The first time I saw the trailer, I knew it was my movie. A fantastical Eurotrash cacophony of Fellini, Berlusconi, Cassano, Sarkozy, and Pavarotti. The men had crimped hair, calzone bellies, cokefaces, pinstriped shirts, and red pants. The women looked like they could ruin your life with the flick of their hair. It was loud, it was brash, it was Italy.
The first time I saw the actual film, I fell in love within minutes. It kicks off with an extended rooftop party sequence somewhere in the Roman skyline. I wanted to live inside it. For some, the aspirational life depicted in American teen films-a life of big houses, close families, and grid-like coming-of-age moments-is the cinematic ideal they lust after most. But for me, it's 200 shitfaced Italians dancing on a roof.
The whole scene is just so wildly, brilliantly perfect. The fact that the song they're all dancing to is by Bob Sinclar, hands down the most ludicrous DJ on earth, was the icing on the cake. It is pure, pure chaos-a riot of spousal aggression, lechery, dilapidated glamor girls, dogs in bags, and a mariachi band.
In essence, it's a bleak scene, full of people doing stuff they seem way too old to be doing, but the hedonism is so raw, the aesthetic so devoid of anything approaching credibility, that it somehow immediately became the coolest thing I'd ever seen. When, later on in the film, Jep states that, "I didn't just want to live the high life, I wanted to be the king of the high life... I wanted not just to go to the best parties, but to have the power to make parties fail," you know that this is not just a film about people going through a phase. It's about people whose lives are defined by disarray.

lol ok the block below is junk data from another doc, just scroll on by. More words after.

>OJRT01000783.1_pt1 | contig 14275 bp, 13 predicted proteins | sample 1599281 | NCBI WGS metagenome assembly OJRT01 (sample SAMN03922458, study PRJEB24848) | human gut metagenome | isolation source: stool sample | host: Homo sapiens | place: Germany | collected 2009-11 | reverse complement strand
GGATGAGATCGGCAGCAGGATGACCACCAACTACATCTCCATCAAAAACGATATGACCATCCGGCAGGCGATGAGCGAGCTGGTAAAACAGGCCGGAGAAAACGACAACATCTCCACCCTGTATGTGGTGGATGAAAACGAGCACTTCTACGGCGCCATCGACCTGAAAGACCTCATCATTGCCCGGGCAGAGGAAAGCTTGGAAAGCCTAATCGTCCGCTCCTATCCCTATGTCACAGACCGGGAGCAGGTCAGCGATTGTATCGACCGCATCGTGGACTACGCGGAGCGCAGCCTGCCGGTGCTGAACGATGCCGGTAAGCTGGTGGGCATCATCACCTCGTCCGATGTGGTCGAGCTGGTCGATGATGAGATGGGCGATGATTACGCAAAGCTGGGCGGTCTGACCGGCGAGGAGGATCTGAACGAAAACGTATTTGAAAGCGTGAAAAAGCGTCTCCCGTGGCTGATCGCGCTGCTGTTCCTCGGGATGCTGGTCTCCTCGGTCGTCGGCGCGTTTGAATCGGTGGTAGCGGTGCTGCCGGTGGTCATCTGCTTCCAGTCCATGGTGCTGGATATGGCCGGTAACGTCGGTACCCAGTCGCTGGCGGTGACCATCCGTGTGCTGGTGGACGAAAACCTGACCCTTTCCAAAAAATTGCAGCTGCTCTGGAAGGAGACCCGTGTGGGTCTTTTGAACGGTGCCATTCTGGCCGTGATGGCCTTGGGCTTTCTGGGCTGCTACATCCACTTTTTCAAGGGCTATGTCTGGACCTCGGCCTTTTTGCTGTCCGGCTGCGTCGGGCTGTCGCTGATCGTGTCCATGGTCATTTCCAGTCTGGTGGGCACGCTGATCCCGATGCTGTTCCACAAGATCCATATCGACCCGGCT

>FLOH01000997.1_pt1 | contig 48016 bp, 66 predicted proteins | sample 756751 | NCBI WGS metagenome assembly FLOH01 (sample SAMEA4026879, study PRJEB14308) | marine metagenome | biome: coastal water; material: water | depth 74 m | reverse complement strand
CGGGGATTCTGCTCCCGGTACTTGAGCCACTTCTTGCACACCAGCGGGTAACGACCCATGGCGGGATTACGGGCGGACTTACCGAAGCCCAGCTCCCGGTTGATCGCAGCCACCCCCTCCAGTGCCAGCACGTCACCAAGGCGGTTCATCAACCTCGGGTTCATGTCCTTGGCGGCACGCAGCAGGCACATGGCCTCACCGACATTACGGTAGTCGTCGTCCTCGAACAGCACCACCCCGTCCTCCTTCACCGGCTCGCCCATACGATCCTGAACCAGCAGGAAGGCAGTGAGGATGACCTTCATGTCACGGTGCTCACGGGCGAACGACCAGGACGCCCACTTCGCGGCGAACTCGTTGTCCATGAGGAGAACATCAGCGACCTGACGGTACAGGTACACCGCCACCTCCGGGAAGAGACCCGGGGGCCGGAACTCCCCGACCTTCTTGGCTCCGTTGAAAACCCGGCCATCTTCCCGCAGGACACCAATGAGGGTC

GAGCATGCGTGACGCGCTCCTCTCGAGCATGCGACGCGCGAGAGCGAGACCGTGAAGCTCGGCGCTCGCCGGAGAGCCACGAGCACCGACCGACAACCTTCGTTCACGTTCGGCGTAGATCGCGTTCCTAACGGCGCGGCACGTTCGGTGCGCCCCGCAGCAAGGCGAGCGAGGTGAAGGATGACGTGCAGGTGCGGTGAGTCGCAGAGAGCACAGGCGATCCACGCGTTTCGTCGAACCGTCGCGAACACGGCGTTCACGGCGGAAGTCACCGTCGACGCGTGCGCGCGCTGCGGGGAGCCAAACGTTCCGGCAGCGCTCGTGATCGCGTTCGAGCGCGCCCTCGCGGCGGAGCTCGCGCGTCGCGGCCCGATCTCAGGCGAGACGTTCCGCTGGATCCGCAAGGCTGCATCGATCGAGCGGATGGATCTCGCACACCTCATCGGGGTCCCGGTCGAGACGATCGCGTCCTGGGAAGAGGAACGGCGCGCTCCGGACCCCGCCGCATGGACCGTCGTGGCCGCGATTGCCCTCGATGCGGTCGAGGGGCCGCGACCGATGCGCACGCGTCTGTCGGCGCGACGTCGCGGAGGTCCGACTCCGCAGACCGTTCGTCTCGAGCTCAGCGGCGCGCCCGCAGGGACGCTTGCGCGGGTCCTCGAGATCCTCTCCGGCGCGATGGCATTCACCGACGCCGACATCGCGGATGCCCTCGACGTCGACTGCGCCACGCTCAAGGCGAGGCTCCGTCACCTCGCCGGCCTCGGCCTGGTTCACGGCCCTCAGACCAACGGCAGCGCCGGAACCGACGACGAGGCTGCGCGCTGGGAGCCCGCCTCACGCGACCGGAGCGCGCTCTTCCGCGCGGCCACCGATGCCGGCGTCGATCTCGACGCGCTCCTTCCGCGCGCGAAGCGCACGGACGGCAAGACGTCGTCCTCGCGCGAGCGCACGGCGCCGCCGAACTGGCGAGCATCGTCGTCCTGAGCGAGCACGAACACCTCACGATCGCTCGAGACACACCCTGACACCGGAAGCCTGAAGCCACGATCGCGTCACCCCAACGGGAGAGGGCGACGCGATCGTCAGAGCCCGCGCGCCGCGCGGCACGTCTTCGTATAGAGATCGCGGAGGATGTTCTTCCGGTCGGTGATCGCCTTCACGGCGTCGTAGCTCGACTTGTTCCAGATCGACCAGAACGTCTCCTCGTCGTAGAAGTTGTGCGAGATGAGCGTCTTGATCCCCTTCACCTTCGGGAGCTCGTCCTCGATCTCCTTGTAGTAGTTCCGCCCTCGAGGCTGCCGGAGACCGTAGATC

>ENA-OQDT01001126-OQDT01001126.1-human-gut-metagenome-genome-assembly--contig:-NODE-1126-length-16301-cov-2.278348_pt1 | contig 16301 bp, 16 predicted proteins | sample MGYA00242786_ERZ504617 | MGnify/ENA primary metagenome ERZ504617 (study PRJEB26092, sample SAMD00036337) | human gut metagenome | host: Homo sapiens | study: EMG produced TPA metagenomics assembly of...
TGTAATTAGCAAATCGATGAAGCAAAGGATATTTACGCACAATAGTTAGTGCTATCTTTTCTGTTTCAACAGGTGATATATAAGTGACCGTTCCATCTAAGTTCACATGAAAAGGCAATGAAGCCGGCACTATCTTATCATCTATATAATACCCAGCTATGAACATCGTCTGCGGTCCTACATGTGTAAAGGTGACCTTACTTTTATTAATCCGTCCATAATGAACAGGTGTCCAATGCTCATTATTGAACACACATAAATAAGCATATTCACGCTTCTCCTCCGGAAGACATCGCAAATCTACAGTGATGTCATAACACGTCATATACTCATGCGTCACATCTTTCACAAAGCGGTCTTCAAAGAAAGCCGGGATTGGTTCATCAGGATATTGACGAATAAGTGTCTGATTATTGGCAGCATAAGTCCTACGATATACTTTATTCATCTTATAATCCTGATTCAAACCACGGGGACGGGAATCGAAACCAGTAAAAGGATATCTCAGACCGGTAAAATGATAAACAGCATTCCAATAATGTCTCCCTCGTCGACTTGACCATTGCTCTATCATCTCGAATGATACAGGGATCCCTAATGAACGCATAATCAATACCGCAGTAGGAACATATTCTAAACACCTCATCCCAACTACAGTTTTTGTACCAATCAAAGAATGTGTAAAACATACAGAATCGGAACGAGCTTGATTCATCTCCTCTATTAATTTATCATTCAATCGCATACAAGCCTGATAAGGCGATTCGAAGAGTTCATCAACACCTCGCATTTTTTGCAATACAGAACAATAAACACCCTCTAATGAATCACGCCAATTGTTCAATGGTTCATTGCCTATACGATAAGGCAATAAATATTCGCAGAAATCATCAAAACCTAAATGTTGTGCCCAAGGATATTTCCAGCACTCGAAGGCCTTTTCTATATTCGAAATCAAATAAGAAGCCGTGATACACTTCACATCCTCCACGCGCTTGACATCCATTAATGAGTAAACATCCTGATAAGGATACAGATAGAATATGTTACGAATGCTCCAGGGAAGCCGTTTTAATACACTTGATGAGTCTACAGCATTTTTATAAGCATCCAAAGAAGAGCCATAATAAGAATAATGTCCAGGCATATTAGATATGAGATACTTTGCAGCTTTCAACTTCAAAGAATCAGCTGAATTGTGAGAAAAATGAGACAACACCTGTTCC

In fact, the film suggests that hiding behind every great party is an even greater sadness, and that some people, no matter how hard they try, may never be able to escape from that. There's a cliché that if you get drunk a lot, your life is shallow, and you're probably seeking to fill some kind of gaping hole with alcohol. Both films seem to believe this, but with their typically European lack of interest in redemption or closure, it's never really said what that hole might be. (Something about girls, perhaps.) Instead, we come closer to the idea that maybe chaos is just what some people are, no matter how much they try to pull clear of party gravity. And in doing so, both films suggest that such a life is not devoid of meaning, not free from redemption, nor depth, but rather something to share with others who also can't quite function in a world of order.
Towards the end of The Great Beauty, there's a moment in which Jep is having some kind of profound episode at a party, watching the rest of his ageing bohemian friends dance further towards the abyss-but in an instant, that moment is shattered when he is forced into a conga line to the sounds of Yolanda Be Cool's "We No Speak Americano."
And I realized then that that's how I see life: as brief moments of reflection shattered by chaos. The only thing to do with it is get stuck.